Today you can find a daily market on the square and enjoy the freshest fruits and vegetables. Moreover, there are many different flowers that you can buy along the piazza. At sunset Campo de’ Fiori transforms into a legendary nightlife haunt. Many locals and tourists come there for a pre-party, to visit one of the local restaurants, or enjoy hookah in a shisha place. The piazza and streets nearby are full of young people in the evening. Moreover, many famous gelaterias are located nearby the Campo de’ Fiori.
Near Campo de’ Fiori is where more than 200 cats live! Now it is time to visit Largo di Torre Argentina. Largo di Torre Argentina is one of the ancient Roman sites with a famous cat sanctuary in Rome. Moreover, this is the place where they killed Julius Caesar.
After Largo, Argentina, you can easily reach Trastevere, the best option if you are already hungry.
Of course, it is impossible to imagine a visit to Rome without the Vatican. However, on this day, we will start in the early morning. The best time to meet near the St Peter’s Basilica is 7 am, right at the time of its opening.
I recommend you to watch our video about the visit to Saint Peter’s Basilica:
Moreover, climbing to the top of the cupola (dome) of Saint Peter’s Basilica is one of the main attractions during your Roman holiday since it is the highest point of Rome, located on the territory of the Vatican. The dome opens at 7:30 am, and you need to throw out St Peter’s cathedral security check before climbing. After the security check, look right; you will find a sign directing you to the kiosk with tickets for the dome.
It will take about 3-4 hours to visit Saint Peter’s square, the basilica, and its dome. Then, on the basilica roof, you can take a break for breakfast with coffee. Later, we will go to the famous Vatican Museums!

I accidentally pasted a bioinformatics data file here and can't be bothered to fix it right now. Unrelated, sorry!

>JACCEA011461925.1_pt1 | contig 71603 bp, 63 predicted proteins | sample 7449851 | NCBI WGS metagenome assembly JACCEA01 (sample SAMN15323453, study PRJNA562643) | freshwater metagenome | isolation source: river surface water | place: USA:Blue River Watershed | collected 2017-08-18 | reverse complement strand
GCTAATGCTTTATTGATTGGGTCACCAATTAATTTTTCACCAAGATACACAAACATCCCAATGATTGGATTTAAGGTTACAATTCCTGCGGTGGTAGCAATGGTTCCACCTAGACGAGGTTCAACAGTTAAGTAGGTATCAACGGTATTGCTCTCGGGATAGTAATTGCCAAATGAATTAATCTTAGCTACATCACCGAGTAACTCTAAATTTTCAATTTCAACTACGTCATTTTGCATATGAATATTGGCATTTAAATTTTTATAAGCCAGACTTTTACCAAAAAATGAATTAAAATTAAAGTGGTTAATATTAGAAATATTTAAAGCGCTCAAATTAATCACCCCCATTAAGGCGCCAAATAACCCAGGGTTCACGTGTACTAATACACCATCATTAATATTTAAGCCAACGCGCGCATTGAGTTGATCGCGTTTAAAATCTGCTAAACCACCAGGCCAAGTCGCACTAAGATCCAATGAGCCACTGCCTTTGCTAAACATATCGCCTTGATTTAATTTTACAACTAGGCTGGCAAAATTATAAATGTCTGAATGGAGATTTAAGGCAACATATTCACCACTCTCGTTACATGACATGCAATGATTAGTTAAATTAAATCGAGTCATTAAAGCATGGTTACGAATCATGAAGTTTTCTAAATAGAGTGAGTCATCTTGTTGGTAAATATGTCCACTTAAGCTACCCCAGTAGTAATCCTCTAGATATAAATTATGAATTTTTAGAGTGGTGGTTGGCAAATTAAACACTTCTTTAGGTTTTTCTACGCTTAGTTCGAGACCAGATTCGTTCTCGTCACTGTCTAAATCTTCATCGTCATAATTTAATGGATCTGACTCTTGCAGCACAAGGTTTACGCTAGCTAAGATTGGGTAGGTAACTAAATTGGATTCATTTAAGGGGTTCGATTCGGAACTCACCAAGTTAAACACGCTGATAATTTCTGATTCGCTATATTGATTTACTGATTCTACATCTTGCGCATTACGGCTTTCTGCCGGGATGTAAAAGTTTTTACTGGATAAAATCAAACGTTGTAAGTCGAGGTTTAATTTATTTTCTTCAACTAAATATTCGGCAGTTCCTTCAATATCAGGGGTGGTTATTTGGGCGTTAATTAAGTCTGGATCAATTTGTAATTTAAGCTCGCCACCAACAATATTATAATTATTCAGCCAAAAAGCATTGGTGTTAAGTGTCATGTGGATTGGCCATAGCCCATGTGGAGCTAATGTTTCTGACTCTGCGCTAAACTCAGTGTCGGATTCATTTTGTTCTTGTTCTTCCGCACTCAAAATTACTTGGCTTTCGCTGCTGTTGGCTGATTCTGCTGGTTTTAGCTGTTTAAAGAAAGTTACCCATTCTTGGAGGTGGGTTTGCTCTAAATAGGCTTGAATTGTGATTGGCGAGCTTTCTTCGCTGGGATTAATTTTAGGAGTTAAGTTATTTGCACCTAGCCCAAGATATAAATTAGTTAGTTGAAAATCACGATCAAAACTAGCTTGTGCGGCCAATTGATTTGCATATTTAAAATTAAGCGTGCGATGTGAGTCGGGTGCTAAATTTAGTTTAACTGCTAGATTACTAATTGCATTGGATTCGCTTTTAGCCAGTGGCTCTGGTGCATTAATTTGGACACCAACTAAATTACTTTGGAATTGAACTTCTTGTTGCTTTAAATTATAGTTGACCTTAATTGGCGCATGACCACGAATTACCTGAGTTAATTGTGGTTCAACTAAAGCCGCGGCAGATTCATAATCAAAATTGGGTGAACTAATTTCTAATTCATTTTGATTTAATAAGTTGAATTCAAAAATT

The Vatican Museums (Musei Vaticani) are Christian art museums inside the Vatican City. Throughout the centuries, popes gathered masterpieces in this impressive collection. Moreover, the collection includes Roman sculptures and worldwide known Renaissance artworks.
The museums contain almost 70.000 works, where 20.000 of them are on display
The entry to the historical museum costs 17 euros (+4 euro for the reservation if you book tickets online). It is always good to plan your trip and book tickets online because thousands of visitors want to visit the art museum daily. Usually, queues at ticket desks are endless. Also, 640 people work in 40 different administrative, scholarly, and restoration departments.
The museum exhibits 54 galleries (sale), including the Sistine Chapel, and is one of the largest museums in the world
After the Vatican Museums, we will visit the Castel Sant’Angelo and the Roman Bridge of Angels. The Mausoleum of Hadrian, usually known as Castel Sant’Angelo (Castle of the Holy Angel), has a grand view and impressive history. During its long existence, built at the dawn of Christianity on the banks of the Tiber, the cylindrical mausoleum was the last refuge for the Roman emperor, the residence of pontiffs, fortress, then prison, and later – the museum and treasury.
There is a legend which says that the Archangel Michael appeared above the mausoleum putting his sword back into the sheath. Thus, the end of the plague in 590 AD was marked. To celebrate this, the Pope gave the its present name
If you have only 1 or 2 days in Rome, I recommend you watch a video about the top 30 main attractions of Rome:
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Author: Kate Zusmann
For the last 10 years, I live in the Eternal City. Traveling, exploring new things, writing blogs, and shooting vlogs are my main hobbies, but the thing that I like even more is sharing my experience and thoughts with you! Explore Rome with Us :)